I bought this book thinking the author would write about the way Google grew and the strategy of the company. What I found was a very badly written book in which the author, a la 1990's Business Week articles, makes very thing related to the internet great and beyond failure. He sprinkles his narrative with names of persons supposedly famous and are game-changers, but in reality are one-hit wonders (business ideas wise). I found the book very fluffy and empty on substance. The book might be a good entertainment for business school graduates who think they are at the edge of technology because they can text, tweet, and have a page on facebook.
Really bad Book.
Yet another great product from the master of current Wall Street biographer/historian. Mr. Cohan never fails to make the absurd and menial sound so entertaining and absorbing. This one topped the Lazzard saga. I resolved to buying a print edition for keep. Mr. Sklar is absolutely superb in his tone and delivery. I can see Jimmi and Ace talking directly to me. Can't wait for the next one.
If you were/are in love with Spitzer, you would love the book. If you didn't care for Spitzer or you hated the guy and wanted to get inside Spitzer's brain, you will be disappointed and disgusted. The book is written by a Spitzer friend and admirer. I am half way through the book and yet to hear anything "disturbing" about the psyche of Spitzer. I decided I had enough. When I got the book, I thought I would get insight into the mindset of a hard-driven yet guilt-seeking personality, instead, I got someone telling me how Spitzer is great. Gave up and deleted the book. I wish I can get my 2 credits back. Bad book.
Fantastic narrative that takes you from the world of physics in the 1970s and ends in the world of finance and risk management in the 1990s. I enjoyed the audio so much that I went ahead and bought a paper copy to capture all the details (physics and finance).
Could not judge the story itself as the performance was a real sleeper. It appears that the Mr. Mitchell was transported through a time-machine from Tesla's own time. A real sleeper.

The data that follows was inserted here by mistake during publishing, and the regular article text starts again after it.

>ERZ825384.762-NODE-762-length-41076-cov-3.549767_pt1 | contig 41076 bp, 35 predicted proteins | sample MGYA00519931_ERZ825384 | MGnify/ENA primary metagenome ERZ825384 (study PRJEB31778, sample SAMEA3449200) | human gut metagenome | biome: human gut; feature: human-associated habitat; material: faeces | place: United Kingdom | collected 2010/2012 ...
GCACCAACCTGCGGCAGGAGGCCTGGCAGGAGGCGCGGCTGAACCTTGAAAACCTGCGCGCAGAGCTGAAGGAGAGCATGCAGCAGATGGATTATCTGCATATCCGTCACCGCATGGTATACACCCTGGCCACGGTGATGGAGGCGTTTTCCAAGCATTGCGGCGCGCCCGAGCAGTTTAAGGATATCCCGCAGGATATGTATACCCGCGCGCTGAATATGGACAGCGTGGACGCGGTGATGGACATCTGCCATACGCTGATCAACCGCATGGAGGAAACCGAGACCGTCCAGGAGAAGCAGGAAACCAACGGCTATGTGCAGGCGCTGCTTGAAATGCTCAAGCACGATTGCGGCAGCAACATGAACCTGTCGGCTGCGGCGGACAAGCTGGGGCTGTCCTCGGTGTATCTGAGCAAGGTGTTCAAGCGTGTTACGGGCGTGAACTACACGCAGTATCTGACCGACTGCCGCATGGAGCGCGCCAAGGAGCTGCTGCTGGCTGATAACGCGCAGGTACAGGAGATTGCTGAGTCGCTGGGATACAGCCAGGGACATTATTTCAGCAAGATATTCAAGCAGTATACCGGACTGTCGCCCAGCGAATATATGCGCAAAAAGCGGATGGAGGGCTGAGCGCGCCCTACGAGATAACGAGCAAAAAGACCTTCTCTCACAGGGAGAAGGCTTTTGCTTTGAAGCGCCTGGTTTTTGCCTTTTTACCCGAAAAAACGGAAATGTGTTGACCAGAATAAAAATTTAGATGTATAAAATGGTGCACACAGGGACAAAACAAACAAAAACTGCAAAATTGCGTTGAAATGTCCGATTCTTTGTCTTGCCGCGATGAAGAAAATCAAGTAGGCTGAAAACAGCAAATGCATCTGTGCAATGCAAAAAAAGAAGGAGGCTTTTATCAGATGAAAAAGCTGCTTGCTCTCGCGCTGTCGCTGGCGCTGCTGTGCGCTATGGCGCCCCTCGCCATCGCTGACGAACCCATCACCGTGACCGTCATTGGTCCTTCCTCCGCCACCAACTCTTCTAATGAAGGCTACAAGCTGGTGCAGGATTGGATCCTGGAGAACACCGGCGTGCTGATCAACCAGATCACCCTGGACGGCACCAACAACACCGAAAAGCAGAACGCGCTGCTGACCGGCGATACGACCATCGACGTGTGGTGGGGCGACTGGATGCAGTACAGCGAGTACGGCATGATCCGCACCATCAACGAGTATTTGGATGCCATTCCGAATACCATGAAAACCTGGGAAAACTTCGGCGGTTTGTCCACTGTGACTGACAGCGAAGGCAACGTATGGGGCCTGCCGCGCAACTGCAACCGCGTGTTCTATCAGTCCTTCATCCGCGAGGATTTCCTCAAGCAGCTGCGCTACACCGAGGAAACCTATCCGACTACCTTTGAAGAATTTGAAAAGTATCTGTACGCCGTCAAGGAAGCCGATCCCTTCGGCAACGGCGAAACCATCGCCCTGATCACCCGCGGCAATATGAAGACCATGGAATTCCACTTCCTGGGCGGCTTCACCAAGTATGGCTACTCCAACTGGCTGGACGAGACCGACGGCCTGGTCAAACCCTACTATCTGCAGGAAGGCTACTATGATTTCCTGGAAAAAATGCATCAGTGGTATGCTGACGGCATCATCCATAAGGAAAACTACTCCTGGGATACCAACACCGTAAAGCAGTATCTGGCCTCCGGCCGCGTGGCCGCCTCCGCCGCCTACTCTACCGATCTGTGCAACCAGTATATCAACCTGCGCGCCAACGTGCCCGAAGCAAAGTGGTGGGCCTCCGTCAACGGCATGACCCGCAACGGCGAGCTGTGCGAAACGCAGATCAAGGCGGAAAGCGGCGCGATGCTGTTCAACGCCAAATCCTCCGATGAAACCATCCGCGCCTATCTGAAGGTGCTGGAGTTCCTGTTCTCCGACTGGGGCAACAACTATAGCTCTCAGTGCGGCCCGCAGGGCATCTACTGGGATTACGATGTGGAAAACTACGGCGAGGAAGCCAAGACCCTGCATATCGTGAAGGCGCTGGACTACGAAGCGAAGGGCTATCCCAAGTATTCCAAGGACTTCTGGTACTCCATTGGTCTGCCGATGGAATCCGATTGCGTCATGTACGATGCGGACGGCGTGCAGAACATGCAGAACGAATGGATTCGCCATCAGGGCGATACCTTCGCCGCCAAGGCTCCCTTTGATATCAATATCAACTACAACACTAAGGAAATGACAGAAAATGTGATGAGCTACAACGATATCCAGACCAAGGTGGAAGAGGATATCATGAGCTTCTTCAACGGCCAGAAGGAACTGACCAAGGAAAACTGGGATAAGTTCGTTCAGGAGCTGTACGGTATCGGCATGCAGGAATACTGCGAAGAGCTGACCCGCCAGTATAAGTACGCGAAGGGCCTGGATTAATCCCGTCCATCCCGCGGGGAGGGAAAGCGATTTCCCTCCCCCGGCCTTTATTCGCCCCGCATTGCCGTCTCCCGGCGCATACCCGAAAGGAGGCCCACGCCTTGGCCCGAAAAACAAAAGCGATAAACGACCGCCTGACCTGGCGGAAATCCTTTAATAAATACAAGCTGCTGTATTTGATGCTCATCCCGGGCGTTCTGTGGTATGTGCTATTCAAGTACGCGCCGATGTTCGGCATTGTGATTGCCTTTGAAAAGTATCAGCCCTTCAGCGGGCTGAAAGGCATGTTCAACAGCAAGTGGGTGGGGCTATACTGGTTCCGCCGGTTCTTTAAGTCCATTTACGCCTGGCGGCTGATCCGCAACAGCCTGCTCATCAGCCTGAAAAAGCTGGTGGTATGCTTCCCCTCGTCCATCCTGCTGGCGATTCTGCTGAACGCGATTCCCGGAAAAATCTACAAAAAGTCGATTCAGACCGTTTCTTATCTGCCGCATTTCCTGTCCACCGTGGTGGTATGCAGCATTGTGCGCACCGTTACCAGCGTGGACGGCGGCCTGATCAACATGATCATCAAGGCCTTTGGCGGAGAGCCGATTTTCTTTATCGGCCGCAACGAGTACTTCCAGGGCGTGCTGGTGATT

I was very disappointed with this title. I have been seeing the ad in the WSJ for a while now and was convinced to get the title after reading Taleb's comment. I was very disappointed in the content, though. Very simple and idiotic narration with names thrown left and right in order to attempt and impress the reader/listener. The author, like many in today's publishing world, try and connect nobody's to great events and names in history for no apparent reason except to impress (why is it important to know that an investor's father fought in World War I????). I am very disappointed in this selection and will avoid the author from now on. The narrator makes the selection even worse. Mr. Chamberlain should find another line of career. His delivery is bad and makes you think of a snob telling a boring story in some fancy golf club.
I didn't mind the material. The narrator is a bit over the top. It would have been much better if the narrator did not show so much emotions in reacting to narrative. This book is much better than the anti-Bush alternative (The Smartest Guys in the Room).
1. Difficult to get the numbers.
2. Too much on who published what, when.
3. Little on future outlook. Looking in the back-mirror.
4. The book would be more interesting as a research study.
5. The author's voice is something different in Audible. You can almost feel him smile sometimes when saying something funny.
This book is good if you have no clue about how Wall Street works. The reading is a bit slow but professional. The material seems outdated and extremely simple for anyone who is following the market.
Turn your TV off and enjoy.
Highly recommended for a quick (90 min) introduction into Philosophy and Socrates. Collect all of the series and start from here to learn about Philosophy.
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